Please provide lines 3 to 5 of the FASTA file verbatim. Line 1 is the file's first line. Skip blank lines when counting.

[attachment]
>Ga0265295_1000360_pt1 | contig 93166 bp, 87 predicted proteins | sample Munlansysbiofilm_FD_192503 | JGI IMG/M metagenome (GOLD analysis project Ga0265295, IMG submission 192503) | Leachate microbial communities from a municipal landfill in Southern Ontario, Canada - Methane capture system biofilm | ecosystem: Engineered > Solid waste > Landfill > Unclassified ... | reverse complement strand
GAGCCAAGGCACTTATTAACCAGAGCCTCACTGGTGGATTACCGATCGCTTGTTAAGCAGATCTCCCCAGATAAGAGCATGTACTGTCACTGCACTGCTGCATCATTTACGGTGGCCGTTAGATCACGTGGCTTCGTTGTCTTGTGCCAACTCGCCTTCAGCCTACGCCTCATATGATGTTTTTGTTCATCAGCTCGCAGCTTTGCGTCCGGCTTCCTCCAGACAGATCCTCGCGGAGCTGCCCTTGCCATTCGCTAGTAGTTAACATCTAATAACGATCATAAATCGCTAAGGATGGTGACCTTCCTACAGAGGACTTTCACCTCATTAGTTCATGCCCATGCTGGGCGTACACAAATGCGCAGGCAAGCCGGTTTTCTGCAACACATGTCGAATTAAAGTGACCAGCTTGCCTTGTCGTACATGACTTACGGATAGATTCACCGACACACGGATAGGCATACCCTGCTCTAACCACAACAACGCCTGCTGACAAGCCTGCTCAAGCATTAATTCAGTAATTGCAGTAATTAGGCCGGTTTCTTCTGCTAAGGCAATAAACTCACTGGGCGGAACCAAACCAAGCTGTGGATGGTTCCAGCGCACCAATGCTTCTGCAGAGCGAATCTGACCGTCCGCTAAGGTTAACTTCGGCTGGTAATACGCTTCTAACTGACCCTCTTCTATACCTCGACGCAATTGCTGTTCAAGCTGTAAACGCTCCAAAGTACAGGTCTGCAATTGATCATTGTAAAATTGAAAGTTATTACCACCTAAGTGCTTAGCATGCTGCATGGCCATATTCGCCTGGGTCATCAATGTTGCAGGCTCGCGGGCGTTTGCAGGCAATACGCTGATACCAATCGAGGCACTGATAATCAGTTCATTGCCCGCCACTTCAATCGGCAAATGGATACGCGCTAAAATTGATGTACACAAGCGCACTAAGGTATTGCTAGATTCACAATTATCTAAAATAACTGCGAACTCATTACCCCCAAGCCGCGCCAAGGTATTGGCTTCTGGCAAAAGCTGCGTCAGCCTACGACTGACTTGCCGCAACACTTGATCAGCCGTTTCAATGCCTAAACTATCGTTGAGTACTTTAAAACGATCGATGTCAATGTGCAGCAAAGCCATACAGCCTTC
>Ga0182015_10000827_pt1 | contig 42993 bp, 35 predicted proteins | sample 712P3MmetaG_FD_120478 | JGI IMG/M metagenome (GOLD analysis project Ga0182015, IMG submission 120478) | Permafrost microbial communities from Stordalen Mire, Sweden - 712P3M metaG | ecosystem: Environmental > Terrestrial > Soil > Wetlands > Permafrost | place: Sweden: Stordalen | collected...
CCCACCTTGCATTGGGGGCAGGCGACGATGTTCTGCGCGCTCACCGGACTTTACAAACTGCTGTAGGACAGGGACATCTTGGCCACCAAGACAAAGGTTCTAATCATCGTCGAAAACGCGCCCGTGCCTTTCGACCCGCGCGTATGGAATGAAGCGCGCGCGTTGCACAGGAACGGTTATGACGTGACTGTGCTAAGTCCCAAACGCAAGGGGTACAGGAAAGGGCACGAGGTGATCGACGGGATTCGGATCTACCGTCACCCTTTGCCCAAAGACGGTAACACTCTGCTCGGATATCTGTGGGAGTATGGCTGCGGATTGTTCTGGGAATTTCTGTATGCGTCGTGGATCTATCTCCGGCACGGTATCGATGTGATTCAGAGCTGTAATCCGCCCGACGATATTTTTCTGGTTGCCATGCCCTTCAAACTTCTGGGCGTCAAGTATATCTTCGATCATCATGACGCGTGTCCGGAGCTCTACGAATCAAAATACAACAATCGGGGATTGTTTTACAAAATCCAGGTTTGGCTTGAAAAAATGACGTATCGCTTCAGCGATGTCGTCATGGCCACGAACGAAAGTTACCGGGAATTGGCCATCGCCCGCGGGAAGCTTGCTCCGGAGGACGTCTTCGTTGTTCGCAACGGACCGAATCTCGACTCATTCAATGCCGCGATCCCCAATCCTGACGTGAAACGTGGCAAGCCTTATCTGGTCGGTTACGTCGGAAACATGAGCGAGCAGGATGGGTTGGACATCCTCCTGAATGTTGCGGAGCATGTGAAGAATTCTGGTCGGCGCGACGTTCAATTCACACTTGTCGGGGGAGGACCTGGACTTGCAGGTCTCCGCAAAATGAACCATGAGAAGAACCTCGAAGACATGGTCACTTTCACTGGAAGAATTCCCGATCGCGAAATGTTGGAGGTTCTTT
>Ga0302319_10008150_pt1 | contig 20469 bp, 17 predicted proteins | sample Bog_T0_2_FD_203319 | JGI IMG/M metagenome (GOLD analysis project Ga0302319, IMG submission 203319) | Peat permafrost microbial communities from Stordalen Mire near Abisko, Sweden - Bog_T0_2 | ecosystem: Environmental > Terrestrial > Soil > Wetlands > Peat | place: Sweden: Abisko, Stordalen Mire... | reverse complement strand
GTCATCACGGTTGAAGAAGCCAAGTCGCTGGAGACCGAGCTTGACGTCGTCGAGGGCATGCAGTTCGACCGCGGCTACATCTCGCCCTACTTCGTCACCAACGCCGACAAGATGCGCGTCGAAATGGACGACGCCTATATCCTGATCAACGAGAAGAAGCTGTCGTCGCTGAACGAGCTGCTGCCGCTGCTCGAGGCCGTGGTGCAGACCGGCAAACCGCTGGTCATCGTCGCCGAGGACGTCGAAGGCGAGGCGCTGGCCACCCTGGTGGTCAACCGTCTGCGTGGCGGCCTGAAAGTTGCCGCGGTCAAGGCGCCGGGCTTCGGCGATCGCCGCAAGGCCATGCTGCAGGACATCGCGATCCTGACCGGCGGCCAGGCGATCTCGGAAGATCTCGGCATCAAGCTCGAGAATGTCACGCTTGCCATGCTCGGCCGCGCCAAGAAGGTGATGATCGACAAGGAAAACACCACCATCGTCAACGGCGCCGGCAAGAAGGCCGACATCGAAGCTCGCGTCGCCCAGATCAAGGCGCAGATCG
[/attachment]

>Ga0182015_10000827_pt1 | contig 42993 bp, 35 predicted proteins | sample 712P3MmetaG_FD_120478 | JGI IMG/M metagenome (GOLD analysis project Ga0182015, IMG submission 120478) | Permafrost microbial communities from Stordalen Mire, Sweden - 712P3M metaG | ecosystem: Environmental > Terrestrial > Soil > Wetlands > Permafrost | place: Sweden: Stordalen | collected...
CCCACCTTGCATTGGGGGCAGGCGACGATGTTCTGCGCGCTCACCGGACTTTACAAACTGCTGTAGGACAGGGACATCTTGGCCACCAAGACAAAGGTTCTAATCATCGTCGAAAACGCGCCCGTGCCTTTCGACCCGCGCGTATGGAATGAAGCGCGCGCGTTGCACAGGAACGGTTATGACGTGACTGTGCTAAGTCCCAAACGCAAGGGGTACAGGAAAGGGCACGAGGTGATCGACGGGATTCGGATCTACCGTCACCCTTTGCCCAAAGACGGTAACACTCTGCTCGGATATCTGTGGGAGTATGGCTGCGGATTGTTCTGGGAATTTCTGTATGCGTCGTGGATCTATCTCCGGCACGGTATCGATGTGATTCAGAGCTGTAATCCGCCCGACGATATTTTTCTGGTTGCCATGCCCTTCAAACTTCTGGGCGTCAAGTATATCTTCGATCATCATGACGCGTGTCCGGAGCTCTACGAATCAAAATACAACAATCGGGGATTGTTTTACAAAATCCAGGTTTGGCTTGAAAAAATGACGTATCGCTTCAGCGATGTCGTCATGGCCACGAACGAAAGTTACCGGGAATTGGCCATCGCCCGCGGGAAGCTTGCTCCGGAGGACGTCTTCGTTGTTCGCAACGGACCGAATCTCGACTCATTCAATGCCGCGATCCCCAATCCTGACGTGAAACGTGGCAAGCCTTATCTGGTCGGTTACGTCGGAAACATGAGCGAGCAGGATGGGTTGGACATCCTCCTGAATGTTGCGGAGCATGTGAAGAATTCTGGTCGGCGCGACGTTCAATTCACACTTGTCGGGGGAGGACCTGGACTTGCAGGTCTCCGCAAAATGAACCATGAGAAGAACCTCGAAGACATGGTCACTTTCACTGGAAGAATTCCCGATCGCGAAATGTTGGAGGTTCTTT
>Ga0302319_10008150_pt1 | contig 20469 bp, 17 predicted proteins | sample Bog_T0_2_FD_203319 | JGI IMG/M metagenome (GOLD analysis project Ga0302319, IMG submission 203319) | Peat permafrost microbial communities from Stordalen Mire near Abisko, Sweden - Bog_T0_2 | ecosystem: Environmental > Terrestrial > Soil > Wetlands > Peat | place: Sweden: Abisko, Stordalen Mire... | reverse complement strand